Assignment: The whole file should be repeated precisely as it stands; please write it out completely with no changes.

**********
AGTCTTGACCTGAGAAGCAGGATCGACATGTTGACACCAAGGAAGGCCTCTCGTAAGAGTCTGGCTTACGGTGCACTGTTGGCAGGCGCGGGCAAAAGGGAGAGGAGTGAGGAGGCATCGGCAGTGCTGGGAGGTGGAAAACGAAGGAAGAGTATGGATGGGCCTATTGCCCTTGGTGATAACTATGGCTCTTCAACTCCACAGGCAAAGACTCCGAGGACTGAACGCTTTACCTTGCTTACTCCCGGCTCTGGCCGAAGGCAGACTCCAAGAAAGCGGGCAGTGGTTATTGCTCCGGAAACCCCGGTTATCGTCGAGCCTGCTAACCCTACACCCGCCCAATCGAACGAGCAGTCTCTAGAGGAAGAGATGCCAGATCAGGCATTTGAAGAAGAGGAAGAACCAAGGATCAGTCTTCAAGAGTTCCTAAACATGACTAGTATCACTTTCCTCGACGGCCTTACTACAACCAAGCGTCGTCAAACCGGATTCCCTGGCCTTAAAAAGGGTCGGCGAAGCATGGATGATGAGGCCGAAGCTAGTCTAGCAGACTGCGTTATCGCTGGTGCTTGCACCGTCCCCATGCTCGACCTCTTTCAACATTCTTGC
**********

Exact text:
AGTCTTGACCTGAGAAGCAGGATCGACATGTTGACACCAAGGAAGGCCTCTCGTAAGAGTCTGGCTTACGGTGCACTGTTGGCAGGCGCGGGCAAAAGGGAGAGGAGTGAGGAGGCATCGGCAGTGCTGGGAGGTGGAAAACGAAGGAAGAGTATGGATGGGCCTATTGCCCTTGGTGATAACTATGGCTCTTCAACTCCACAGGCAAAGACTCCGAGGACTGAACGCTTTACCTTGCTTACTCCCGGCTCTGGCCGAAGGCAGACTCCAAGAAAGCGGGCAGTGGTTATTGCTCCGGAAACCCCGGTTATCGTCGAGCCTGCTAACCCTACACCCGCCCAATCGAACGAGCAGTCTCTAGAGGAAGAGATGCCAGATCAGGCATTTGAAGAAGAGGAAGAACCAAGGATCAGTCTTCAAGAGTTCCTAAACATGACTAGTATCACTTTCCTCGACGGCCTTACTACAACCAAGCGTCGTCAAACCGGATTCCCTGGCCTTAAAAAGGGTCGGCGAAGCATGGATGATGAGGCCGAAGCTAGTCTAGCAGACTGCGTTATCGCTGGTGCTTGCACCGTCCCCATGCTCGACCTCTTTCAACATTCTTGC